Other things to do should include fitting a cold air intake, a large diameter pipe (minimum 5cm) to provide air from outside the engine bay to the air filter. The exhaust manifold can also be lagged with thermal cloth or tape to keep the exhaust gases hotter (and thus reduce back pressure) and also to keep the underbonnet (and hence intake and fuel) temperatures lower.
The high tension leads can also be replaced with performance ones.
Further modifications require the machining of the cylinder headand/or cylinder block (which will not be dealt with here since it is not normally a DIY job) after which it may be worth fitting an oil cooler. If overheating is a problem due to the increased power output then a small hole can also be drilled through the plate in the thermostat.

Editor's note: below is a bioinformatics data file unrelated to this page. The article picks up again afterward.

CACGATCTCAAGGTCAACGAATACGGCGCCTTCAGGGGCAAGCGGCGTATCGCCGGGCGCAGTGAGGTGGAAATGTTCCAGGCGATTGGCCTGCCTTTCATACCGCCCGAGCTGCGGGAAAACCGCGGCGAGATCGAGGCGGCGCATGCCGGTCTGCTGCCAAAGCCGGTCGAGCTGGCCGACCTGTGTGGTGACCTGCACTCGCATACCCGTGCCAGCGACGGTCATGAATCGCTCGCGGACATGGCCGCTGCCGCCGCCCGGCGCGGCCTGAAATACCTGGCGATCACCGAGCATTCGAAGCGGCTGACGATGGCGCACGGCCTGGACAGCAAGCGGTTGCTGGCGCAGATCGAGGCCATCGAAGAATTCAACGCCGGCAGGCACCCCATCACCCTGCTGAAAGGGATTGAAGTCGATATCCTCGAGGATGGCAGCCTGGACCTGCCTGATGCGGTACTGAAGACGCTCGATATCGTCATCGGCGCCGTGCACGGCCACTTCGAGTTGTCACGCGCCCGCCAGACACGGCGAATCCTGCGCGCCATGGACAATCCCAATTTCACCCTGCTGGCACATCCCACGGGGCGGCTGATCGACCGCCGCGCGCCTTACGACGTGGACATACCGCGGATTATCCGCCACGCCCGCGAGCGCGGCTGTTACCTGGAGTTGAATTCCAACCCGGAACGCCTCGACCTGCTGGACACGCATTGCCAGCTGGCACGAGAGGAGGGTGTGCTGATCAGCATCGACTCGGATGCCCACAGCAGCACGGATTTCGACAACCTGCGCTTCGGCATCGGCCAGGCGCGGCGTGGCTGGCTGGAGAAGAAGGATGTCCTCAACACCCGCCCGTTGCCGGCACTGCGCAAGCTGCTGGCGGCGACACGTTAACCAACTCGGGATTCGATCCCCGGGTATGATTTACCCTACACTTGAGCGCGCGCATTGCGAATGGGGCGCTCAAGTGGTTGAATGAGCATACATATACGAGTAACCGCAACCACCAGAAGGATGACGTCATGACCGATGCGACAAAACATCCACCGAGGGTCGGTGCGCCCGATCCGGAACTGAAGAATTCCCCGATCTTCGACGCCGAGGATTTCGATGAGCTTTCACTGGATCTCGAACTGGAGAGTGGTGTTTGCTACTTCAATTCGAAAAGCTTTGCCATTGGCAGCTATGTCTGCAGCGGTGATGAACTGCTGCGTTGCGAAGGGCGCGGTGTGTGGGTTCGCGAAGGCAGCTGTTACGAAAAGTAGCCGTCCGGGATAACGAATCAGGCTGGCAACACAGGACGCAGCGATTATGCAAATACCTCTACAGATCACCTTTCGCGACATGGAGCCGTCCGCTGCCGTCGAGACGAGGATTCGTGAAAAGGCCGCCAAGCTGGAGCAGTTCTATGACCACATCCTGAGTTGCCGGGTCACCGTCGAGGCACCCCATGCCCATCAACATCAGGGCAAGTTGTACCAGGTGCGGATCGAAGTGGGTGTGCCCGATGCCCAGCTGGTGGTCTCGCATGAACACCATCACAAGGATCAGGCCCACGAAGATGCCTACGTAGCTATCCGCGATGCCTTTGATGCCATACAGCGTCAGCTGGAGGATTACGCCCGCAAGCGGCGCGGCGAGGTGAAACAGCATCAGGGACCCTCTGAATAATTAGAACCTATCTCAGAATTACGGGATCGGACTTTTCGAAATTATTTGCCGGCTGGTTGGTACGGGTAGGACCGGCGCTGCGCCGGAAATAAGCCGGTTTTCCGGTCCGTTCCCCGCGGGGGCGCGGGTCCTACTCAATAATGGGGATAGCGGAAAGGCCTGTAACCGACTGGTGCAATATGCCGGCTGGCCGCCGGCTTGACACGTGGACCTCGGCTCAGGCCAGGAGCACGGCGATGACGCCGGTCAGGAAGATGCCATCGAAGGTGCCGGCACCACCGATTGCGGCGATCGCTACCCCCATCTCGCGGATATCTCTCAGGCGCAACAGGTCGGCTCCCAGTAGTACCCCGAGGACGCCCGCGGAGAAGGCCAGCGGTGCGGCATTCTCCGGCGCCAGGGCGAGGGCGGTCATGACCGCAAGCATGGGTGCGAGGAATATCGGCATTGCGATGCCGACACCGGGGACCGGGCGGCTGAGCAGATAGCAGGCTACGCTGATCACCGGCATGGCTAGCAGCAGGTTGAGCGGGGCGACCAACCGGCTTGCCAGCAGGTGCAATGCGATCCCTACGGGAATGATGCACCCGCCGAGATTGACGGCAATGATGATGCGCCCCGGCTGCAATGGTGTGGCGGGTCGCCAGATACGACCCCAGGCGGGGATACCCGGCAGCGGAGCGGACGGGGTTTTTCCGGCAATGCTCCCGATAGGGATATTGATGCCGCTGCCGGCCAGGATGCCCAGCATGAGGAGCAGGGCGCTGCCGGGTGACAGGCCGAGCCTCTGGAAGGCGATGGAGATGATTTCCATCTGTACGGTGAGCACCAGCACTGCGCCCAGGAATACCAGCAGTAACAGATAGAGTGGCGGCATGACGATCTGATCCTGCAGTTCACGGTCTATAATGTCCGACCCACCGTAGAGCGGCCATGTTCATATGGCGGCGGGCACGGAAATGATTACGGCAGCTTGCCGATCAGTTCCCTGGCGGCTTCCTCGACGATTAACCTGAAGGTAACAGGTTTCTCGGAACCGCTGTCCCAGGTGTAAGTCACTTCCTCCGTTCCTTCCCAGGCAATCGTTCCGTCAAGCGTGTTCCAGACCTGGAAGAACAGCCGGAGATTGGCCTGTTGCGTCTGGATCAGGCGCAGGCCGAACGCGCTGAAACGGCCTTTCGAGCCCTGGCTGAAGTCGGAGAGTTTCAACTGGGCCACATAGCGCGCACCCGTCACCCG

Regarding the transmission the main requirement is to uprate the clutch to handle the increase in power and torque achieved though the engine modifications. Friction plates can be purchased with improved materials and heavier duty pressure plates are also available. Whilst doing this it is worthwhile lightening the flywheel.
2. The brakes.
Initially it is relatively easy to replace the brake discs with drilled and grooved items, and the pads for a harder compound. The latter should not be too hard (ie no race pads on the road) or they will not function efectively at the normal 'road' operating temperatures. Stainless steel braided flexible hoses will improve the pedal feel and reduce the chance of damage whilst DoT5 fluid (not silicon) will increase the temperature at which it can operate effectively. If the brakes are gettng too hot the dustguards can be removed and/or ducts fitted, taking air from behind the front bumper.
If more serious braking is required the next modification would be to increase the disc size. It is possible to use larger discs with a bracket allowing use of the production callipers, or alloy four pot callipers can be fitted.